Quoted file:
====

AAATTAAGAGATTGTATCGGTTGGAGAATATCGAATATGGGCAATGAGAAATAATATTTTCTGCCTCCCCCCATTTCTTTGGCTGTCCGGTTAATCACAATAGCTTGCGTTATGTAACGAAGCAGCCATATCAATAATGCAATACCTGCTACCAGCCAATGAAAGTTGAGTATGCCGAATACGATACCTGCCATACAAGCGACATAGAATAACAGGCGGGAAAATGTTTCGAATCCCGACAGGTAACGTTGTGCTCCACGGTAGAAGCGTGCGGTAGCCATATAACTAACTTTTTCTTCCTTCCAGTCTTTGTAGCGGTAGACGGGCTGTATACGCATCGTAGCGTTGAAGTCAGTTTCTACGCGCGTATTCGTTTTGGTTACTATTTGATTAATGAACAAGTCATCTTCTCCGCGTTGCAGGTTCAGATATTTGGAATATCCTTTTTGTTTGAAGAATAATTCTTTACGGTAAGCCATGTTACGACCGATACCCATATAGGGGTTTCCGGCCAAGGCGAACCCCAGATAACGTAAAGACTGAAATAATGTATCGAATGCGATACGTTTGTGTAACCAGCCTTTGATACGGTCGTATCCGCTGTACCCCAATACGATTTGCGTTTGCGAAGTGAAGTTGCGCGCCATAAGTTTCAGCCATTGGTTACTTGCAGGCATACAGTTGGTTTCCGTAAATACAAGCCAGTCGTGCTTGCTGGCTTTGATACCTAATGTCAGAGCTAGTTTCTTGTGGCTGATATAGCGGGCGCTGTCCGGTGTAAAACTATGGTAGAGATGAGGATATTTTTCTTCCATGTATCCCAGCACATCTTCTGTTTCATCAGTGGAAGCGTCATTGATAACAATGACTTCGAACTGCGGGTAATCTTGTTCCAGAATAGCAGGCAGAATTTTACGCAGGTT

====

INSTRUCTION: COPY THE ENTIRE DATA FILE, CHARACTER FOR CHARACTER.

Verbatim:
AAATTAAGAGATTGTATCGGTTGGAGAATATCGAATATGGGCAATGAGAAATAATATTTTCTGCCTCCCCCCATTTCTTTGGCTGTCCGGTTAATCACAATAGCTTGCGTTATGTAACGAAGCAGCCATATCAATAATGCAATACCTGCTACCAGCCAATGAAAGTTGAGTATGCCGAATACGATACCTGCCATACAAGCGACATAGAATAACAGGCGGGAAAATGTTTCGAATCCCGACAGGTAACGTTGTGCTCCACGGTAGAAGCGTGCGGTAGCCATATAACTAACTTTTTCTTCCTTCCAGTCTTTGTAGCGGTAGACGGGCTGTATACGCATCGTAGCGTTGAAGTCAGTTTCTACGCGCGTATTCGTTTTGGTTACTATTTGATTAATGAACAAGTCATCTTCTCCGCGTTGCAGGTTCAGATATTTGGAATATCCTTTTTGTTTGAAGAATAATTCTTTACGGTAAGCCATGTTACGACCGATACCCATATAGGGGTTTCCGGCCAAGGCGAACCCCAGATAACGTAAAGACTGAAATAATGTATCGAATGCGATACGTTTGTGTAACCAGCCTTTGATACGGTCGTATCCGCTGTACCCCAATACGATTTGCGTTTGCGAAGTGAAGTTGCGCGCCATAAGTTTCAGCCATTGGTTACTTGCAGGCATACAGTTGGTTTCCGTAAATACAAGCCAGTCGTGCTTGCTGGCTTTGATACCTAATGTCAGAGCTAGTTTCTTGTGGCTGATATAGCGGGCGCTGTCCGGTGTAAAACTATGGTAGAGATGAGGATATTTTTCTTCCATGTATCCCAGCACATCTTCTGTTTCATCAGTGGAAGCGTCATTGATAACAATGACTTCGAACTGCGGGTAATCTTGTTCCAGAATAGCAGGCAGAATTTTACGCAGGTT